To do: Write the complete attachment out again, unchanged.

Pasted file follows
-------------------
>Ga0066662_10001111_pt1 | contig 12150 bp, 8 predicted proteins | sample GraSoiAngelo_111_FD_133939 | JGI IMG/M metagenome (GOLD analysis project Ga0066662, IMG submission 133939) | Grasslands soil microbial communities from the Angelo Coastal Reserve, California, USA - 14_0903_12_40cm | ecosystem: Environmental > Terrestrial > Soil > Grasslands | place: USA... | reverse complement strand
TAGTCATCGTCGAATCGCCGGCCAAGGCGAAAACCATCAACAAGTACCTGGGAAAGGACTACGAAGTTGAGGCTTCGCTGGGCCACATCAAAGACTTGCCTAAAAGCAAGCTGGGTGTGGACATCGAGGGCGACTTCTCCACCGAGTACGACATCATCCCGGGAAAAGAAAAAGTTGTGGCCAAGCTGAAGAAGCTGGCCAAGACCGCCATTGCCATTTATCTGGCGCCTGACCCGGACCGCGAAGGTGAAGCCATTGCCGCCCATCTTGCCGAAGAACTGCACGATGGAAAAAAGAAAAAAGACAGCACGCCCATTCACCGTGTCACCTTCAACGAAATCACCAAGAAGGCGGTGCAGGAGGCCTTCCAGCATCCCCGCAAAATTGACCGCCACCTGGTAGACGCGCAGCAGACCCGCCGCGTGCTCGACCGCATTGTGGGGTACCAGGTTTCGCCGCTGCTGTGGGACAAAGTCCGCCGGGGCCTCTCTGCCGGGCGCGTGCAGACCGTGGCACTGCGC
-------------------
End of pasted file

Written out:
>Ga0066662_10001111_pt1 | contig 12150 bp, 8 predicted proteins | sample GraSoiAngelo_111_FD_133939 | JGI IMG/M metagenome (GOLD analysis project Ga0066662, IMG submission 133939) | Grasslands soil microbial communities from the Angelo Coastal Reserve, California, USA - 14_0903_12_40cm | ecosystem: Environmental > Terrestrial > Soil > Grasslands | place: USA... | reverse complement strand
TAGTCATCGTCGAATCGCCGGCCAAGGCGAAAACCATCAACAAGTACCTGGGAAAGGACTACGAAGTTGAGGCTTCGCTGGGCCACATCAAAGACTTGCCTAAAAGCAAGCTGGGTGTGGACATCGAGGGCGACTTCTCCACCGAGTACGACATCATCCCGGGAAAAGAAAAAGTTGTGGCCAAGCTGAAGAAGCTGGCCAAGACCGCCATTGCCATTTATCTGGCGCCTGACCCGGACCGCGAAGGTGAAGCCATTGCCGCCCATCTTGCCGAAGAACTGCACGATGGAAAAAAGAAAAAAGACAGCACGCCCATTCACCGTGTCACCTTCAACGAAATCACCAAGAAGGCGGTGCAGGAGGCCTTCCAGCATCCCCGCAAAATTGACCGCCACCTGGTAGACGCGCAGCAGACCCGCCGCGTGCTCGACCGCATTGTGGGGTACCAGGTTTCGCCGCTGCTGTGGGACAAAGTCCGCCGGGGCCTCTCTGCCGGGCGCGTGCAGACCGTGGCACTGCGC